Ethnographic Cinema

Maxine Tsosie & Mary J. Tsosie – Through Navajo Eyes: The Spirit of Navajos (1966)

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The Spirit of Navajos
Here the daughters of the chapter chairman of the community decided to make a film showing “the old ways.” They chose their grandfather as subject. He was one of the best known “singers” (medicine men) in the area. The film opens with the old medicine man walking and wandering across the Navajo landscape, again digging and searching for roots and herbs which he is to use as part of a ceremony. We see him at one of the “camps” before a ceremony, eating and drinking. The sequence of the grandfather eating is the only one in which a face close-up is shown. It is apparent, however, that the shot was considered a humorous one, almost like a home movie in which one of the children sticks his tongue out at the camera. Read More »

Makoto Satô – Agano ni ikiru AKA Living on the River Agano (1992)

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In 1964, a chemical factory in Niigata Prefecture dumped mercury into the Agano River, the beginning of a manmade tragedy that would affect locals for years to come. Mercury poisoning led to high occurrences of Minamata disease, a neurological syndrome that causes severe physical and psychological ailments and death. Sato Makoto and his crew of seven spent three years in Niigata documenting the life and thoughts of locals. Read More »

Alfred Clah – Through Navajo Eyes: The Intrepid Shadows (1966)

The Intrepid Shadows
This is one of the most complex films made by the Navajo. It is the one least understood by the Navajo and most appreciated by “avant-garde” filmmakers in our society. The film opens with a long series of shots showing the varieties of landscape around our schoolhouse. We see rocks, earth, trees, sky, in a variety of shapes but mostly in still or static shots. ’The shadows are very small or short. When we have familiarized ourselves with the things that comprise the “world” we see a young Navajo come walking into the landscape. He picks up a stick, kneels down, and begins to poke at a huge spider web. Read More »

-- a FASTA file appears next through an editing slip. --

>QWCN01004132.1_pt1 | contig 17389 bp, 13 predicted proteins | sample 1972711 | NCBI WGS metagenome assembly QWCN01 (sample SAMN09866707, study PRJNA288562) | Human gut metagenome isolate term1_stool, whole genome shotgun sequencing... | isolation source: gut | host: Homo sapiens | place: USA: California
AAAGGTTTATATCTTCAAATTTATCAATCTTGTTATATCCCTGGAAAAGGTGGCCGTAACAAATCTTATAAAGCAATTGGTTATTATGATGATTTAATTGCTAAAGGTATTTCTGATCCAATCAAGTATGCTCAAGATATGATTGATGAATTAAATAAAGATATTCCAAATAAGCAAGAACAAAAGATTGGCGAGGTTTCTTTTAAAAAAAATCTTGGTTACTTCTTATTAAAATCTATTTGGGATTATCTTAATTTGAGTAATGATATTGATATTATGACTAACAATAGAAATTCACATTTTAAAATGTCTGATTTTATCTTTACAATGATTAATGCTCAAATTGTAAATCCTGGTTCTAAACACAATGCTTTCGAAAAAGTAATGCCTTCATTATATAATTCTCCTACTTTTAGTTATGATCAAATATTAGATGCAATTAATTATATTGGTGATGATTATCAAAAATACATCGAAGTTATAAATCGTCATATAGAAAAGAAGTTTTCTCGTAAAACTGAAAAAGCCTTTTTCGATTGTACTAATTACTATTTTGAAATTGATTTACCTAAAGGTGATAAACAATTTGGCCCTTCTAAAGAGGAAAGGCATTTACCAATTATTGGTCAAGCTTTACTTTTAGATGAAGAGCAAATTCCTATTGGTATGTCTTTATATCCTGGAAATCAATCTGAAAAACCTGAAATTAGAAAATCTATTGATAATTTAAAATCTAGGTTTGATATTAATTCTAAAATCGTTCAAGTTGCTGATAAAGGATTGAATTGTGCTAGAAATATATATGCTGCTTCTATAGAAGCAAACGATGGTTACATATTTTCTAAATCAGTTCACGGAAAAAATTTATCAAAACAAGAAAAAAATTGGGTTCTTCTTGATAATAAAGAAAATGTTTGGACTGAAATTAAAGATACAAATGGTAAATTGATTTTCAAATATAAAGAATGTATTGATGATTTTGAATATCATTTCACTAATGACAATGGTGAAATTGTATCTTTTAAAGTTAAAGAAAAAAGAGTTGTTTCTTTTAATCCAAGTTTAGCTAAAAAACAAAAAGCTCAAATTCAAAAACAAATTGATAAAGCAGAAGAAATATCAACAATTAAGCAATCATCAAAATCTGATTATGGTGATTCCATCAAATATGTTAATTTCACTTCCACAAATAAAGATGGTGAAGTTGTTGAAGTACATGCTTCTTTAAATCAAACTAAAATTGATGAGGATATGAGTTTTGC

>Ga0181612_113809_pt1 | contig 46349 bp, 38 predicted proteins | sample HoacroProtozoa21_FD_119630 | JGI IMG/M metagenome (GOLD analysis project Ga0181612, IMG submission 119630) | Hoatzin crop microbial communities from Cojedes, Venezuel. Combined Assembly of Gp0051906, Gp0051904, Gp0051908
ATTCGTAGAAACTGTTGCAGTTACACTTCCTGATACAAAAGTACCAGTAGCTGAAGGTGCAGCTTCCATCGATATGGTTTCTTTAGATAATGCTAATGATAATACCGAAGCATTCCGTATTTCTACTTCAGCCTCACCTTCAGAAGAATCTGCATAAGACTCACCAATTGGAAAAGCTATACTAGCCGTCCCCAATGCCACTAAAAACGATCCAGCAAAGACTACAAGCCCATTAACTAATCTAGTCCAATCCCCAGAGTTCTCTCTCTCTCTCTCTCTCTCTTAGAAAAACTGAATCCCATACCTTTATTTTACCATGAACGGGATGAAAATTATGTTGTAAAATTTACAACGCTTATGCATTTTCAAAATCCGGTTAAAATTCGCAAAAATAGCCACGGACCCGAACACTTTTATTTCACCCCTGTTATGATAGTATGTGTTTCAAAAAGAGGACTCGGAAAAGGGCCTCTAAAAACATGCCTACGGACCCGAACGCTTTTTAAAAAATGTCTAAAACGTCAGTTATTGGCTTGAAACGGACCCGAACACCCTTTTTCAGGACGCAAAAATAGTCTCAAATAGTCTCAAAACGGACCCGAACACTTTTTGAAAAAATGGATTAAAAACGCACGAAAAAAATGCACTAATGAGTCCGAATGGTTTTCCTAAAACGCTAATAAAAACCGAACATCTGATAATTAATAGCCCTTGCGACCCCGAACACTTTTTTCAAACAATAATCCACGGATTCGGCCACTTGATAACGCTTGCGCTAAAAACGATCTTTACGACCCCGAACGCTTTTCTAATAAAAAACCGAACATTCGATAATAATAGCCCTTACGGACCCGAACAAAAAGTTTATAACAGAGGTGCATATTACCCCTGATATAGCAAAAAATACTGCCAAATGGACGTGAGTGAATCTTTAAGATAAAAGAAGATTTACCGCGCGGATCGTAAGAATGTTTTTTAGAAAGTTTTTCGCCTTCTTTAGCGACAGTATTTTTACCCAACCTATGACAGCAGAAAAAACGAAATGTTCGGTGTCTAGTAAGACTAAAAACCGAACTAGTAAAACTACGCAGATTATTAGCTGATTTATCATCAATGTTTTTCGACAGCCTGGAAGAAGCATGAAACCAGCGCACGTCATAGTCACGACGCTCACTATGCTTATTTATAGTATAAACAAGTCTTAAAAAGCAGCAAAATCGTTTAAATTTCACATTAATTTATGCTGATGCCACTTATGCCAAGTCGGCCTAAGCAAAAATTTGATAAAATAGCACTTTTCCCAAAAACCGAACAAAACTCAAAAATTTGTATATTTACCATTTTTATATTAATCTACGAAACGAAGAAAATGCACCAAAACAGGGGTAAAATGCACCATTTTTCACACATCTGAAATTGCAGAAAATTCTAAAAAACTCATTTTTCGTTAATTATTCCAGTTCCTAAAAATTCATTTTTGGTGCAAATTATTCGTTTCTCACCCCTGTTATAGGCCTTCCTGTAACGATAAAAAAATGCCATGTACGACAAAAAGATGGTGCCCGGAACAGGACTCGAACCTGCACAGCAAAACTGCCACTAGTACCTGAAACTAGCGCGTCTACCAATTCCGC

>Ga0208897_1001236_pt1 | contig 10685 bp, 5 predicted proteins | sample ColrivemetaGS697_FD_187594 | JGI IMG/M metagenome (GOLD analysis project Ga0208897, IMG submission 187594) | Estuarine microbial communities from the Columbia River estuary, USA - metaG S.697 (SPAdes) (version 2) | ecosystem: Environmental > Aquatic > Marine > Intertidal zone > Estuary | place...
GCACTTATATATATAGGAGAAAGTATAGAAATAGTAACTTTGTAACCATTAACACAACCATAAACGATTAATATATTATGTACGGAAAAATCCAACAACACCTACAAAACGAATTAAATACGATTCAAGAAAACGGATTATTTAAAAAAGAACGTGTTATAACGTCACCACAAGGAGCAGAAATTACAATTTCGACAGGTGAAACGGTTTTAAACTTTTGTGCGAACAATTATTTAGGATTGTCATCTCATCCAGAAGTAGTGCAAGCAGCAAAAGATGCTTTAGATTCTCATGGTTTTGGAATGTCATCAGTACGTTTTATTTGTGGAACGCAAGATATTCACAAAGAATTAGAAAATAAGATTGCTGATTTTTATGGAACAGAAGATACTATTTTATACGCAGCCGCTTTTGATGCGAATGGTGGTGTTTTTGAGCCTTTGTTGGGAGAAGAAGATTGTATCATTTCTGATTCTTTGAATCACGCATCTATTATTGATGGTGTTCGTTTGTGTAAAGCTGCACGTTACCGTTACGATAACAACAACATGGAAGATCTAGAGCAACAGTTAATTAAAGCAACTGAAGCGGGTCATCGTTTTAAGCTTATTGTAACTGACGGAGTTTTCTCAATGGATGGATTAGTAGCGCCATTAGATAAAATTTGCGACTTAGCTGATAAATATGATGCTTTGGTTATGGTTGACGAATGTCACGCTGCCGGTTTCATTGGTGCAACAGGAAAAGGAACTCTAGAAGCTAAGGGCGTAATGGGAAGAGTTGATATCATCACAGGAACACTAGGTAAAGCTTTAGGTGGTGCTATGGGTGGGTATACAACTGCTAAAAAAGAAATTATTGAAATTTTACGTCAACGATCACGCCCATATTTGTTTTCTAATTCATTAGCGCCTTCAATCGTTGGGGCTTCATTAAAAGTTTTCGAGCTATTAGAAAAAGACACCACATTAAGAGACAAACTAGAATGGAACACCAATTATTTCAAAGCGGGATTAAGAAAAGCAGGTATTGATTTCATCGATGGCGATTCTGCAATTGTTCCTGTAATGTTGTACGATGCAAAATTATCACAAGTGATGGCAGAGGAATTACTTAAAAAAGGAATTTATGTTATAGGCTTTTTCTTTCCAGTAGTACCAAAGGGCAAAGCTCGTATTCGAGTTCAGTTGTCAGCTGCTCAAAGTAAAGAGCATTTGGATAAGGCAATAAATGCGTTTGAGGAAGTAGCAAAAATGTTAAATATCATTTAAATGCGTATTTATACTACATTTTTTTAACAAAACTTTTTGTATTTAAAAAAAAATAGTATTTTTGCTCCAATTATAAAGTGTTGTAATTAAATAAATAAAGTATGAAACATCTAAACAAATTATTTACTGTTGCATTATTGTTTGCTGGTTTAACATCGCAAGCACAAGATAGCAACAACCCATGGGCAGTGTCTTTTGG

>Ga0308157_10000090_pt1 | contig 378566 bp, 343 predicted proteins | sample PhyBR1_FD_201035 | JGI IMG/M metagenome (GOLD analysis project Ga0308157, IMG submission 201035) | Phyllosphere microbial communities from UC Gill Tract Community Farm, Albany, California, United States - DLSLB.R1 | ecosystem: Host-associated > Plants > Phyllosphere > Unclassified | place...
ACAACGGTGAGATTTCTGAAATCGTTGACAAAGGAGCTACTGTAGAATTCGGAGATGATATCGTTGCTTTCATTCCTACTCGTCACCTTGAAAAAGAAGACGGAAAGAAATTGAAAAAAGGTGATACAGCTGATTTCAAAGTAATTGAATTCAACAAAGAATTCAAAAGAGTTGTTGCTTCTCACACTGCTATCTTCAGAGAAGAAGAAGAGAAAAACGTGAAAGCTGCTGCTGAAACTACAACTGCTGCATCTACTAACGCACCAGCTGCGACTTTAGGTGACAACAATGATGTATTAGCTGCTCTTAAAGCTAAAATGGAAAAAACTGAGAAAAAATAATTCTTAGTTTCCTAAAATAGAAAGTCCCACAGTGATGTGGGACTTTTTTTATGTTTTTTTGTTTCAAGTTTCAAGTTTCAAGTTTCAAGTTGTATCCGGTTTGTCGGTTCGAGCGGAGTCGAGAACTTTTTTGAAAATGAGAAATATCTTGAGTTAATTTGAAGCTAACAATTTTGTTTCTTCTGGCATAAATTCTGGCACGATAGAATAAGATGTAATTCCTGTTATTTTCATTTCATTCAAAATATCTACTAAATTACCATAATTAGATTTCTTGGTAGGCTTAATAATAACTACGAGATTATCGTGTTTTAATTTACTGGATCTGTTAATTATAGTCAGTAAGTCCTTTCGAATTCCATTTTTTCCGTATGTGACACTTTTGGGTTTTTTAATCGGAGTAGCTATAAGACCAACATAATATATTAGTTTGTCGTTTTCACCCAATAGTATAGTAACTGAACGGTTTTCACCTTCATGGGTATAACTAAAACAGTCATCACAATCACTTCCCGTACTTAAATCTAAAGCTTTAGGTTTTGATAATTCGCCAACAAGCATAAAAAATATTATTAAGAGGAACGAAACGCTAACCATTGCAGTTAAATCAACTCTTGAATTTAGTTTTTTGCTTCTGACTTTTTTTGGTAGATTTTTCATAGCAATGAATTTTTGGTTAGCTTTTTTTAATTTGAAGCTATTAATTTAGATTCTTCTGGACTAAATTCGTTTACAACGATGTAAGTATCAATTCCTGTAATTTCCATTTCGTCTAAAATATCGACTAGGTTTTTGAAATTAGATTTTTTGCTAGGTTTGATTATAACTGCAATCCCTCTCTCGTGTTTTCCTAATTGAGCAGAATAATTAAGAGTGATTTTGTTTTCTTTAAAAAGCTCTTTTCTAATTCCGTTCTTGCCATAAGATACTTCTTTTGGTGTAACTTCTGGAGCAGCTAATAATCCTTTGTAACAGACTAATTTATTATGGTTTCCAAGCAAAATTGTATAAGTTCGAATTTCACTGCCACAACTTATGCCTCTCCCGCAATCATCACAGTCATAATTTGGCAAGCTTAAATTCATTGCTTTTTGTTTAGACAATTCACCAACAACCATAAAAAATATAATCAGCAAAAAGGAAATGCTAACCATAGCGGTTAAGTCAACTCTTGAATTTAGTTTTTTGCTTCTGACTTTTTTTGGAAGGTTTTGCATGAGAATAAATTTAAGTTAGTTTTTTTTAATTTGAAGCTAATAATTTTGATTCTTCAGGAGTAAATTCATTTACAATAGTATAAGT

John Nelson – Through Navajo Eyes: Navajo Silversmith (1966)

Navajo Silversmith
This film is structured in almost the same fashion as the weaving film. The film starts with a series of shots showing the Navajo silversmith completing the filing on some little Yeibechai figures which have already been cast and are on his work bench. We then cut away from this (as in A Navajo Weaver) to what is apparently the beginning of the story. We see the silversmith walking and wandering across the Navajo landscape and finally arriving at what appears to be a silver mine. Read More »

Susie Benally – Through Navajo Eyes: A Navajo Weaver (1966)

A Navajo Weaver
Susie chose to depict her mother as she wove a rug. The film starts with a series of short shots showing a Navajo woman weaving at her loom. It then turns to the job of raising the sheep, shearing the wool, digging yucca roots for soap with which to wash the wool, carding and spinning, walking, digging and searching for roots with which to make dye, dying the wool, and putting the warp on the loom. Interspersed with these activities are large sections showing the mother walking and searching for the various materials necessary to make and to complete all these stages in the process of weaving. When towards the end of the film, after 15 minutes have gone by, the mother actually begins to weave the rug, we see interspersed shots of Susie’s little brother mounting his horse and taking care of the sheep, the sheep grazing, and various other activities around the hogan. Read More »

John Nelson – Through Navajo Eyes: Shallow Well Project (1966)

Shallow Well Project
This is a film that Johnny undertook to make after he was reprimanded by the community for making the photographs of horses which are described in the text. It was at that time that he was asked to supervise the construction of a shallow well.

Johnny previously had experience as a foreman helping to construct these wells in the community. He told the relative who suggested that he undertake the supervision of this construction that he couldn’t do it because he was learning to make movies. But then he realized that perhaps he could make a film about it and thus regain some of his status. Read More »

Timothy Asch – The Ax Fight (1975)

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A fight broke out in Mishimishimabowei-teri on the second day of Chagnon and Asch’s stay in this village in 1971. The conflict developed between the villagers of Mishimishimabowei-teri and their visitors from another village. The visitors had formerly been part of Mishimishimabowei-teri, and many still had ties with members of that village. Their friends in Mishimishimabowei-teri had invited them to return, but other factions were not pleased with this, reflecting a persistent tension in this large village of over 250 people. The visitors refused to work in their hosts’ gardens, yet they demanded to be fed. One visiting man beat a woman who refused to give him plantains from her garden. She ran screaming and crying back to the village, where her sister comforted her while her brother, her husband, and his relatives attempted to settle the dispute, first with clubs and then with axes and machetes. Read More »